En Garde 2015 Le Bijou du Roi Reserve Cabernet Sauvignon (Diamond Mountain); $120. From the Sori Bricco Vineyard, this is almost entirely Cabernet Sauvignon, with a half-percent of Cab Franc. It is the essence of Napa Valley Cabernet Sauvignon, a deep dive into black currants and cassis. Inky black in color, it’s a young, tannic wine; the tannins give it astringency. But the fruit is so powerful, it smashes right through, dominating the palate with richness. There’s a ton of new oak but, of course, these gigantic Cabs—from Napa or Bordeaux–easily handle it. Flashy and opulent, it’s high in alcohol (15.5%), with perhaps a little volatile acidity. It might age for a decade; it might not. To be on the safe side, drink now and through 2023. Score: 92.

En Garde 2015 Touché Reserve Cabernet Sauvignon (Napa Valley); $180. This doesn’t have a Diamond Mountain appellation because the grapes come from there as well as Mount Veeder and, across the valley floor, Howell Mountain. It’s mainly Cabernet Sauvignon, with a splash of Cabernet Franc and Petit Verdot, and has been heavily oaked: 100% new French barrels for 27 months. I have tended to give Touché high scores in the past because I love the decadent lusciousness that is balanced with fine acidity and tannins; and so it is again with this 2015. The wine is what the world expects from Napa Cabernet: enormous in fruit, spice, herb and oak complexity. Few wines in history can have been this spectacular, although to be fair, it is somewhat wounded by a surfeit of richness. I would have loved to taste this blind against, say, Shafer Hillside Select or Colgin. The alcohol is high, 15.6%, but it’s not hot, just comforting and rich. I don’t think the wine shows aging potential, but for sheer grandeur, it’s hard to beat. Score: 93.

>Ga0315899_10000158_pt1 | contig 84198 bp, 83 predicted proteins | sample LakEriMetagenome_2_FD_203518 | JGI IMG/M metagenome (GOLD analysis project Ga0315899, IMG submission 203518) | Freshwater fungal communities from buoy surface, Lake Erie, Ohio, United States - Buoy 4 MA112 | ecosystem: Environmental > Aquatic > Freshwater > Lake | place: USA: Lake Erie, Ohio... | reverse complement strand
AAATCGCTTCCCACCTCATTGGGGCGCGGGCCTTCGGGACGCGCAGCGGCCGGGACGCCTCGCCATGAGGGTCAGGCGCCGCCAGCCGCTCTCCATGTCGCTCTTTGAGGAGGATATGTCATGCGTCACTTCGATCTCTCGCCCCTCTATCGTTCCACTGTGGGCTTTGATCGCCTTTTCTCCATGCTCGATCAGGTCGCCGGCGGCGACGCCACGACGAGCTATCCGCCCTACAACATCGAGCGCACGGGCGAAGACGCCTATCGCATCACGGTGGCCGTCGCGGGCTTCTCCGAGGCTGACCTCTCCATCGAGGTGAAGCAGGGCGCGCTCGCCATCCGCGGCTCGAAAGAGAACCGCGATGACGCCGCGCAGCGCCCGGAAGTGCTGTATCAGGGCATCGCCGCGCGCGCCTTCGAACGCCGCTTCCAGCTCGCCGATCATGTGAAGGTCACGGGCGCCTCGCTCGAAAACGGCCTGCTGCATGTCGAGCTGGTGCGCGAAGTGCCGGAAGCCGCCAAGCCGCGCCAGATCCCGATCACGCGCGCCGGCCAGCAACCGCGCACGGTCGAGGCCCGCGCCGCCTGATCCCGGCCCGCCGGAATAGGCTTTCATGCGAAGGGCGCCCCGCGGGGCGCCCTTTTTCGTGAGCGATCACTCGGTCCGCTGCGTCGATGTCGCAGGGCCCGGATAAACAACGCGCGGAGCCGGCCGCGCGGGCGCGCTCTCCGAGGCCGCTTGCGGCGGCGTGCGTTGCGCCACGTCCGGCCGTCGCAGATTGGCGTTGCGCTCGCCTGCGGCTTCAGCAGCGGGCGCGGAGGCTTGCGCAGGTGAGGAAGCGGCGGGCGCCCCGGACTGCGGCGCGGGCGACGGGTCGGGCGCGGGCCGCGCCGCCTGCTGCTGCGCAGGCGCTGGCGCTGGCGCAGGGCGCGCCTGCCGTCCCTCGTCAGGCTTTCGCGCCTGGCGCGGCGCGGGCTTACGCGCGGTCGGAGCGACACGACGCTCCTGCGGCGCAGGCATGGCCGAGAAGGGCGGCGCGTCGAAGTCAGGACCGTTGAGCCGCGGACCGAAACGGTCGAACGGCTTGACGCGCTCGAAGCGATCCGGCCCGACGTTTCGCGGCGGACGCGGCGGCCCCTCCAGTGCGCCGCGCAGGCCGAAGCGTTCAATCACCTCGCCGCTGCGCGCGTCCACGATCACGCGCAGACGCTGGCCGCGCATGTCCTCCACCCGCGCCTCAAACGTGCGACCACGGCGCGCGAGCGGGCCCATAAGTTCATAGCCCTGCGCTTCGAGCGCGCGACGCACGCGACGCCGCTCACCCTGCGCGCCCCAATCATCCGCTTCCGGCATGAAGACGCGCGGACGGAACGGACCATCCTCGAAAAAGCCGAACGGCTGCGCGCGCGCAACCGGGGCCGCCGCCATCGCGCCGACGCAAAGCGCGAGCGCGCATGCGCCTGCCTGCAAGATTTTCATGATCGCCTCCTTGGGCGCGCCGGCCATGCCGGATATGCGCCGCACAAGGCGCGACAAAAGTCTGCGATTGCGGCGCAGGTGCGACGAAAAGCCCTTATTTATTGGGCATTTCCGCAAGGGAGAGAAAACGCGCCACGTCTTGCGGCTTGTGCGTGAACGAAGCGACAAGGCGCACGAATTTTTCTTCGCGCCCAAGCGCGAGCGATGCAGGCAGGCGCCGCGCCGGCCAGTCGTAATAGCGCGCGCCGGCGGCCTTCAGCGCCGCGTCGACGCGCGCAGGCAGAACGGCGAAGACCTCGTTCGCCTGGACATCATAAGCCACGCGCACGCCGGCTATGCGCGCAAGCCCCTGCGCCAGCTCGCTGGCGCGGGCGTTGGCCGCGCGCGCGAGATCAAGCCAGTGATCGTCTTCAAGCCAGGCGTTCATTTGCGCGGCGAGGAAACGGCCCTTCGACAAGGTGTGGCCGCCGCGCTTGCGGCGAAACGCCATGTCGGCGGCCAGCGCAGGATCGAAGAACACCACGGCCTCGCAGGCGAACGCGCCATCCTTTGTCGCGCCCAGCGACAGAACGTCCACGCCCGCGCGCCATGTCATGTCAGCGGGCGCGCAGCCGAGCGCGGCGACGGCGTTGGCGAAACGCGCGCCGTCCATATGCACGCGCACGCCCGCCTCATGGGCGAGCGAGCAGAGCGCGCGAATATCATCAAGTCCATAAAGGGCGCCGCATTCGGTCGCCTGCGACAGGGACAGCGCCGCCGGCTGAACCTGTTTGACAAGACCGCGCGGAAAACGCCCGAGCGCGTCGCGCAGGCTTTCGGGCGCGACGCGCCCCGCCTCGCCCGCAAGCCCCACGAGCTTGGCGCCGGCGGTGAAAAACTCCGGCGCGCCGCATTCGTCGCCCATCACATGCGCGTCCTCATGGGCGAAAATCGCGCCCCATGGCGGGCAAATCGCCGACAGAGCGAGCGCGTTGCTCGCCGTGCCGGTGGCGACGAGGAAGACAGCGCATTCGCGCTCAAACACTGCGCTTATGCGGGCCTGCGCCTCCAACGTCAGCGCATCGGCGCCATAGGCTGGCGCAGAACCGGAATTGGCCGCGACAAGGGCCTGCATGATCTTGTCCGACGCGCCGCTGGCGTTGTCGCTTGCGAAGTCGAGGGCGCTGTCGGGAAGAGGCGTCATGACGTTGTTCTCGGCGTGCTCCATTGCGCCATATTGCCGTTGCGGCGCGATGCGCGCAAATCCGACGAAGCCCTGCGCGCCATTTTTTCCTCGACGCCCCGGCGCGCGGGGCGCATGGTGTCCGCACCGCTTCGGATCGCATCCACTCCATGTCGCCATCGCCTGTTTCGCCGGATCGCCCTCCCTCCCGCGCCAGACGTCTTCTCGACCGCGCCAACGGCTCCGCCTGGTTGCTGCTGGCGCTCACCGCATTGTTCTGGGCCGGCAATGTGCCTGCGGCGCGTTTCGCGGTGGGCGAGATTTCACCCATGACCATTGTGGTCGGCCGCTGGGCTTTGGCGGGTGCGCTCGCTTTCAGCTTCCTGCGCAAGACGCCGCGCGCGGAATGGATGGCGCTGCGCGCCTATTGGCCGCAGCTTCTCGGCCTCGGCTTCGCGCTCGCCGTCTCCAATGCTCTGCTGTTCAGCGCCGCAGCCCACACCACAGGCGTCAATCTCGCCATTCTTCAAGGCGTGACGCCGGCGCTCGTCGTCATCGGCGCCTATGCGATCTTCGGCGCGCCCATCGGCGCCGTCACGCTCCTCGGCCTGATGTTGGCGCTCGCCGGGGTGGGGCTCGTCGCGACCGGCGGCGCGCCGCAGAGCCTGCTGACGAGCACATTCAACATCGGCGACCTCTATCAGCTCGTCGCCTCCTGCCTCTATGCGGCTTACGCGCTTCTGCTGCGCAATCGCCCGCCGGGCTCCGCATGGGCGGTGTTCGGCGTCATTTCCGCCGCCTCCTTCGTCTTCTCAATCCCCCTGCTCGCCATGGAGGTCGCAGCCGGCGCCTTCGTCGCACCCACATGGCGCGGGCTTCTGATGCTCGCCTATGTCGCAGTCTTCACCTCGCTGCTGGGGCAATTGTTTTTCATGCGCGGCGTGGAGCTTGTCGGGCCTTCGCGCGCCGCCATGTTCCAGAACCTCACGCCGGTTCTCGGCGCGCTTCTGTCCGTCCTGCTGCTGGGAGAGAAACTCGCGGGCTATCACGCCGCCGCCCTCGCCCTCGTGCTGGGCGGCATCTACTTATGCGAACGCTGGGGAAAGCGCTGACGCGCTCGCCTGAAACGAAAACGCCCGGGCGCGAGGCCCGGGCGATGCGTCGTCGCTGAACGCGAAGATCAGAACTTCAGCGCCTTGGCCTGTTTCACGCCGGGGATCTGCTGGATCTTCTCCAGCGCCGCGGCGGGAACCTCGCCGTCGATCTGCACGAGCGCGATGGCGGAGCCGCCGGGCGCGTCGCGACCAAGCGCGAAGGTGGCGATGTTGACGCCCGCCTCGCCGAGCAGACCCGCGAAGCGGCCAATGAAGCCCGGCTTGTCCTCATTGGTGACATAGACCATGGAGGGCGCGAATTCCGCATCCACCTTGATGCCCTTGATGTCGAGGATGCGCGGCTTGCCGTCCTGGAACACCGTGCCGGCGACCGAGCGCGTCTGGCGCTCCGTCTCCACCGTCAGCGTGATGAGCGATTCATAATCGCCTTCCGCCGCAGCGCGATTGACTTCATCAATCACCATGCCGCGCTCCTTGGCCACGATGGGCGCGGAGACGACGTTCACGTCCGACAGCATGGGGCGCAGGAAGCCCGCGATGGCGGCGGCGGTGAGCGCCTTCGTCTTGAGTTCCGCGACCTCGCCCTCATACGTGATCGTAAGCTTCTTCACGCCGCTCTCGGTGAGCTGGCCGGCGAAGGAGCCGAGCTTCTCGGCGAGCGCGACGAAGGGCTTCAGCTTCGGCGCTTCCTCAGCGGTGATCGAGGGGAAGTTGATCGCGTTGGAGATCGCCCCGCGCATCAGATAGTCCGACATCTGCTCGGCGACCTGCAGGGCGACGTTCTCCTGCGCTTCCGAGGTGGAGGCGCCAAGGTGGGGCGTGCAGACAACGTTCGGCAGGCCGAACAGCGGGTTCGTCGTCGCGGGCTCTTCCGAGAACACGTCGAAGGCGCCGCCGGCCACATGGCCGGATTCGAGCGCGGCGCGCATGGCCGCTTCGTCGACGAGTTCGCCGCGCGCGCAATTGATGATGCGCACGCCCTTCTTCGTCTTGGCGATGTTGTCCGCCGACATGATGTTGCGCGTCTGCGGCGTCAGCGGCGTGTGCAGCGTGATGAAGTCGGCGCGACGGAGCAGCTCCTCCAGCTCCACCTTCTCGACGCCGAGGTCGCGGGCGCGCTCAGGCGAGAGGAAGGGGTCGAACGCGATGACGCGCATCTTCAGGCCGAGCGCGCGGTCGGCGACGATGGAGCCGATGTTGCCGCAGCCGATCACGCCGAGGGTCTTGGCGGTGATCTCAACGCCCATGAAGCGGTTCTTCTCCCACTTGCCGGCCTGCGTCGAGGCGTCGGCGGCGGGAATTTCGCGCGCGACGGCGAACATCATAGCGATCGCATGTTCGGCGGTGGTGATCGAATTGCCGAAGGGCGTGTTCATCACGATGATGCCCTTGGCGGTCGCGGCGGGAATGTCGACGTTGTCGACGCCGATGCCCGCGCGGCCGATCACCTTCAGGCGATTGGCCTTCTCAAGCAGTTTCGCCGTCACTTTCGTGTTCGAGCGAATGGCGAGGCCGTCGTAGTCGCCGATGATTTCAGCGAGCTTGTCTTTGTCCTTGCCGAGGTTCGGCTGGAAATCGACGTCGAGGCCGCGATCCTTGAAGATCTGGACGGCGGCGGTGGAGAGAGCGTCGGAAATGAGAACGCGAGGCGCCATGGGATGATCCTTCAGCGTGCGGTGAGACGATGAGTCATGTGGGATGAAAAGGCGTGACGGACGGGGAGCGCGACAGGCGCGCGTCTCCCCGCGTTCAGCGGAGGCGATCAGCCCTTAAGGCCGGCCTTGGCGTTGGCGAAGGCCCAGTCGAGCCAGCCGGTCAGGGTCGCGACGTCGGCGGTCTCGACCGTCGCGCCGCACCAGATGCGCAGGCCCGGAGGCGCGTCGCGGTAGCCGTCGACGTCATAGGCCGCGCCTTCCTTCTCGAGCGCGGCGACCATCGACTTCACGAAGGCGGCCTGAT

En Garde 2017 Cabernet Sauvignon (Sonoma County); $65. It’s not clear why En Garde chooses to make a Sonoma County Cabernet, since they’re such a Napa Valley-Diamond Mountain specialist. Maybe it’s to have something under $100 to sell. Whatever, this very good wine shows the En Garde signature: ripe, opulent fruit, plenty of oak, refined tannins and a voluptuous mouthfeel that makes it instantly ready to drink. The flavors veer towards sweet summer blackberries and cassis, with a mocha-choca richness and savory spiciness. An elegant, delicious Cabernet of style and substance. Score: 90.